The present buffer composition comprises a non-chelating buffering agent selected from a group consisting of alkyl sulfonic acid-containing and alkyl amine-containing buffering agents, having a buffering capacity between pH 6.4 and 7.5 (i.e., can buffer within the range of the pH for the invention). Non-chelating buffering agents (i.e., those that do not comprise a carboxylic acid functionality or a phosphate group) that have a buffering capacity that includes a pH in the pH range of 6.4 to 7.5 and that are soluble at the concentration of interest are within the scope of the invention. Table 1 provides a list of some non-chelating buffering agents applicable to the invention. This list is illustrative only and not intended to limit the scope of the present buffer composition. Non-chelating buffering agents that have a useful pH range within or close to the pH range of interest will provide a high confidence level that the buffering agents will maintain the pH within the appropriate range of pH 6.4-7.5 during the course of a hybridization assay. The buffer composition of the present invention preferably uses as the buffering agent 2-[N-morpholino]ethanesulfonic acid (MES), having a reported pKa at about 25° C. of 6.15 and a useful pH range of 5.5 to 6.7 (Daniel C. Harris, Quantitative Chemical Analysis, 3rd Ed., W H Freeman and Co., New York, 1991). Other alkyl sulfonic acid- or alkyl amine- containing buffering agents useful for the present buffer composition, such as 3-(N-Morpholine)propanesulfonic acid (MOPS), Piperazine-NN′-bis(2-ethansulfonic acid (PIPES), Tris(hydroxymethyl)aminomethane hydrochloride (TRIS-HCl), Hydroxyethylpiperazine-N′-2-ethanesulfonic acid (HEPES), and N-Tris(hydroxymethyl)methylglycine (TRICINE), are listed in Table 1 below. For a discussion on buffering agents, buffering capacity, useful pH range and standard buffer concentrations for hybridization assays, see J. Sambrook, E. F. Fritsch, T. Maniatis, Molecular Cloning: A Laboratory Manual, Cold Spring Harbor Laboratory Press, Cold Spring Harbor, Ed. 2nd, 1989, vol. 1-3, incorporated herein by reference.
The buffering agent has many functions, including but not limited to maintaining the pH and acting as a counter ion to the phosphate backbone of the DNA to keep the DNA in solution during an assay. For the invention, the non-chelating buffering agent also helps to keep the adsorbed polymer surface stable. The buffering agent typically is provided in a hybridization solution at a concentration that is much greater than the typical concentration of the DNA sample being assayed. For example, typically the buffering agent concentration is provided in the molar (M) range, while a typical DNA sample concentration is in the picomolar (PM) range. Therefore, even though the ‘Useful pH range’ of some buffering agents listed in Table 1 are outside of the pH range of interest of pH 6.4 to 7.5, these buffering agents can maintain the pH of a hybridization assay in accordance with the invention within the pH range of interest and can keep the adsorbed polymer surface stable.
Non-chelating Buffering Agents
pKa at ˜25° C.
Useful pH range
The conventional saline sodium citrate (SSC) buffer severely destabilizes the adsorbed polymer surface under normal high temperature hybridization conditions and is not recommended in accordance with the invention. Conventional SSC buffers have pka's of 3.13 (pK1), 4.76 (pK2), and 6.40 (pK3) at 25° C. and a useful pH range of about 3 to about 7. Although the inventors do not want to be held to any particular theory for the destabilizing effect of the conventional SSC buffers, the inventors believe that the destabilization effects are attributed to the presence of carboxylate functional groups on the citrate−3 ion near the pH of interest. The adsorbed polymer surface, especially a polycationic polymer surface, seems to be destabilized by carboxylate functional groups and also phosphate groups. Therefore, a buffering agent with carboxylate or phosphate functional groups is not recommended even if its useful pH range is at or close to the pH range of interest.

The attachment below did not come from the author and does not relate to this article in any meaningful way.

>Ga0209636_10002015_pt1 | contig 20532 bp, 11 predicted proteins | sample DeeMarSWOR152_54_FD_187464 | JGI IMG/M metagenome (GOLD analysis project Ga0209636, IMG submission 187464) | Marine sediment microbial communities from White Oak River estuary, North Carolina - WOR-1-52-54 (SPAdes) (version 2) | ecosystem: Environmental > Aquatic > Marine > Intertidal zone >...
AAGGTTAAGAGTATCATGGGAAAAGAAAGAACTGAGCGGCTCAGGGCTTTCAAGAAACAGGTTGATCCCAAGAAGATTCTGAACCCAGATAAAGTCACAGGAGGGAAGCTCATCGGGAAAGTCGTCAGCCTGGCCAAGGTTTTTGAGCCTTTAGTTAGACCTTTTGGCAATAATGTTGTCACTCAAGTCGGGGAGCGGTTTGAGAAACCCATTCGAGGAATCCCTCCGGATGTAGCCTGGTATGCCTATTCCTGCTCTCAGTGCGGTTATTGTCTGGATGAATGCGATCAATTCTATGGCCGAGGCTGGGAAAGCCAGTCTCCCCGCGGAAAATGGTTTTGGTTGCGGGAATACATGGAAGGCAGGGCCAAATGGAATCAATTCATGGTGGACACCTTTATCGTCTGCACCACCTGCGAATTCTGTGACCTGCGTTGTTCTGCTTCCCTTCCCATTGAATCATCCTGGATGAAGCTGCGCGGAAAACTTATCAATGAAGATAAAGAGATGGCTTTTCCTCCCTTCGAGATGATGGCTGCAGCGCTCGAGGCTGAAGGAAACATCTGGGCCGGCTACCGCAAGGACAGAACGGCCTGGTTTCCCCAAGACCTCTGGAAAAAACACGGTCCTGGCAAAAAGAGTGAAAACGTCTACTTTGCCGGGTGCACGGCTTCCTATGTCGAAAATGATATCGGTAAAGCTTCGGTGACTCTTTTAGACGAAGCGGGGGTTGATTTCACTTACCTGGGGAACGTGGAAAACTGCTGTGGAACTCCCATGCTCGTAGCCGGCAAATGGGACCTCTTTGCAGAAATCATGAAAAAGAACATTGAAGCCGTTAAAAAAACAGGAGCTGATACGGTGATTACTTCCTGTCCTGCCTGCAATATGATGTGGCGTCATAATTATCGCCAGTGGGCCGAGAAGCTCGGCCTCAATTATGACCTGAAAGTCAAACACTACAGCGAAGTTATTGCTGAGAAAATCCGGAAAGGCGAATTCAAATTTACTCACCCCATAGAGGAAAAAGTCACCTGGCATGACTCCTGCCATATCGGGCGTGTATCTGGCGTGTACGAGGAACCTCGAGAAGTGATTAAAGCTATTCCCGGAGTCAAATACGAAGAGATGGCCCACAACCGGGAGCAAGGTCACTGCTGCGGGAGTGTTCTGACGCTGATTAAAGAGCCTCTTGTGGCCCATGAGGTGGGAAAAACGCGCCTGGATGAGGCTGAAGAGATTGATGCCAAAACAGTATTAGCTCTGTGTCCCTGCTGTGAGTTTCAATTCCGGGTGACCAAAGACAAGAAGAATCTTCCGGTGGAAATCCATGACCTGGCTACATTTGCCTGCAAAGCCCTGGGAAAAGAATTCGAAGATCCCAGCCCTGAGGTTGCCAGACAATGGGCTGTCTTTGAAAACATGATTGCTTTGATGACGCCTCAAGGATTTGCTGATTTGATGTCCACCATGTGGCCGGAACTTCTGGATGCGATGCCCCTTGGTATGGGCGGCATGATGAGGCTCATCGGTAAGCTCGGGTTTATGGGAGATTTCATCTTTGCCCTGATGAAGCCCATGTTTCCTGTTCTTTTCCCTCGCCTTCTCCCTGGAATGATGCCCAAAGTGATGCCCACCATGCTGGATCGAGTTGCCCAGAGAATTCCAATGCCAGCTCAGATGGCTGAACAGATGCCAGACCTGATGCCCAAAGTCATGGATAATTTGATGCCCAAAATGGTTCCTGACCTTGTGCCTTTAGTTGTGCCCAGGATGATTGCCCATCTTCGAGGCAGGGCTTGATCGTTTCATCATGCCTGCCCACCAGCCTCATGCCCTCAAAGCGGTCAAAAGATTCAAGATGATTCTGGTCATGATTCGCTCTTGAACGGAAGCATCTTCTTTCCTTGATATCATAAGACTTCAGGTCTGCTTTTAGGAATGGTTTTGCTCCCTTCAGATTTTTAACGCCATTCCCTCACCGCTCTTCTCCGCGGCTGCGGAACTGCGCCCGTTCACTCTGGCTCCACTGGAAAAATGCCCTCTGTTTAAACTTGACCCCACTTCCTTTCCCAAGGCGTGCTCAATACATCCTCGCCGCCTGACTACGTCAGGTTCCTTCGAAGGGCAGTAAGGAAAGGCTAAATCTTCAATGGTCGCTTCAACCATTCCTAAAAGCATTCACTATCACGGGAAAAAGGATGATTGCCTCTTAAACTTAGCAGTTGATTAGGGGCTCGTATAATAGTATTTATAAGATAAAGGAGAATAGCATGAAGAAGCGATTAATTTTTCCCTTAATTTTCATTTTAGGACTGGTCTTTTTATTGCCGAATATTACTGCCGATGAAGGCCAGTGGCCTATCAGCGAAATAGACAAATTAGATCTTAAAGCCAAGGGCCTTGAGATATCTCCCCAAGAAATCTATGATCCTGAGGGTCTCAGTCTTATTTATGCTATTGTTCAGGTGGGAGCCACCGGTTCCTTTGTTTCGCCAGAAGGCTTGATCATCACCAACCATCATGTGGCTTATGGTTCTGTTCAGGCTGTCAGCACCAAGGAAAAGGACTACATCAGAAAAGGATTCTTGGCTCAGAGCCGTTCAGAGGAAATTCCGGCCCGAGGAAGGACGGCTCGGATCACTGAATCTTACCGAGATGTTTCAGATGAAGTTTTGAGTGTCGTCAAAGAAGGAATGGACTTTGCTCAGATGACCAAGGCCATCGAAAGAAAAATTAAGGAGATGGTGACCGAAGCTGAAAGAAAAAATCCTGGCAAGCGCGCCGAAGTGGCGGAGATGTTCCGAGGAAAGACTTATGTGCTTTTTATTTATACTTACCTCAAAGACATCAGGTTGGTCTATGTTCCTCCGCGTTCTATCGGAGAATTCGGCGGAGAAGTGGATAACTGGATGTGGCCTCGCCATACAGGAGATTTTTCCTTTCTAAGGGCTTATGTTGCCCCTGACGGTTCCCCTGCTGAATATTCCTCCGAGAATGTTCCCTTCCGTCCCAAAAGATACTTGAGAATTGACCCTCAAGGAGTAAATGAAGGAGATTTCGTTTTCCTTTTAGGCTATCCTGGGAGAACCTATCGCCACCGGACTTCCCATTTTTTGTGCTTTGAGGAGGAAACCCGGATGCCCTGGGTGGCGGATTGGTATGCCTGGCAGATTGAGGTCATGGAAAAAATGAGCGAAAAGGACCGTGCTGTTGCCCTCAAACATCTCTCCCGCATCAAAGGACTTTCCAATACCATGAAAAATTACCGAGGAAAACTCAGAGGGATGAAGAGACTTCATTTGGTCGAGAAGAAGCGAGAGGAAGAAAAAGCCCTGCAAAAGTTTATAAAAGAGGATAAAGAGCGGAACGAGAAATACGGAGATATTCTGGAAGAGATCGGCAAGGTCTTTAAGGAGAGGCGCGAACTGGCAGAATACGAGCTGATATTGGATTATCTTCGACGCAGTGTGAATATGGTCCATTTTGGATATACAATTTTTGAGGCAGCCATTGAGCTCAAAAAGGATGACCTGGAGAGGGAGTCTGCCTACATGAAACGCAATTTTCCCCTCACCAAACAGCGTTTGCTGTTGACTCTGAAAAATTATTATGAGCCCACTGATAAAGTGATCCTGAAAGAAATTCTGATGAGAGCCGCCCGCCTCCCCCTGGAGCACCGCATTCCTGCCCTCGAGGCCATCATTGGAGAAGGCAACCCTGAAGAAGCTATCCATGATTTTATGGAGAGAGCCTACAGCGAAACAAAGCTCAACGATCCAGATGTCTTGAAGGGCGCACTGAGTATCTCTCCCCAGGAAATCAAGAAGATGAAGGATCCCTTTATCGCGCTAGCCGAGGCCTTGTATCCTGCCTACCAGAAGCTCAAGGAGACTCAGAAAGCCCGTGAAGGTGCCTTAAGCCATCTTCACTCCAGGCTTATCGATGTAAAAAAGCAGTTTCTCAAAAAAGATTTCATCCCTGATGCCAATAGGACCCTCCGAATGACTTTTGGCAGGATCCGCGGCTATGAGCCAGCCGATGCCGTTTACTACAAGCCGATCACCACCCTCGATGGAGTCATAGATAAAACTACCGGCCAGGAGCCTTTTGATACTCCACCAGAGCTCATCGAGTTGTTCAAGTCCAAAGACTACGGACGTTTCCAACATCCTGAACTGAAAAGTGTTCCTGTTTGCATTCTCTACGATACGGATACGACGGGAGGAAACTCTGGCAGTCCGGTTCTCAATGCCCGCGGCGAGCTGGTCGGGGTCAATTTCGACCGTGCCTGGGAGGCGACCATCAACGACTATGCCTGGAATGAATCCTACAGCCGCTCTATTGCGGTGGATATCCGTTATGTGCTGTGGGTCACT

In the buffer composition of the present invention, the monovalent cation is provided by a salt selected from one or more of NaCl, LiCl or KCl, and preferably is LiCl. An adsorbed polymer surface, such as a polycationic polymer surface, is stabilized by increasing cationic strength. The concentration of the monovalent cation in the buffer composition of the present invention ranges from about 0.01 M to 2.0 M, and preferably, the lower limit is much greater than about 0.01 M. Below a total cation concentration of about 0.02 M, the adsorbed polymer surface is destabilized and easily destroyed. Above about 2.0 M of total cation concentration, it is believed that there is interference with the hybridization assay. Preferably, the concentration of monovalent cation, and consequently, the total cation concentration are within the range of about 0.10 M to about 2.0 M. More preferably, the total cation concentration in the buffer composition is about 750 mM and the buffer composition comprises Li-MES as the buffering agent. By ‘much greater’ it is meant at least about 10 to about 200 times greater or more. By ‘much less’ it is meant at least about 5 to about 10 times less (or possibly>10 times less). By ‘about’ it is meant within the range of ±5% to 10%.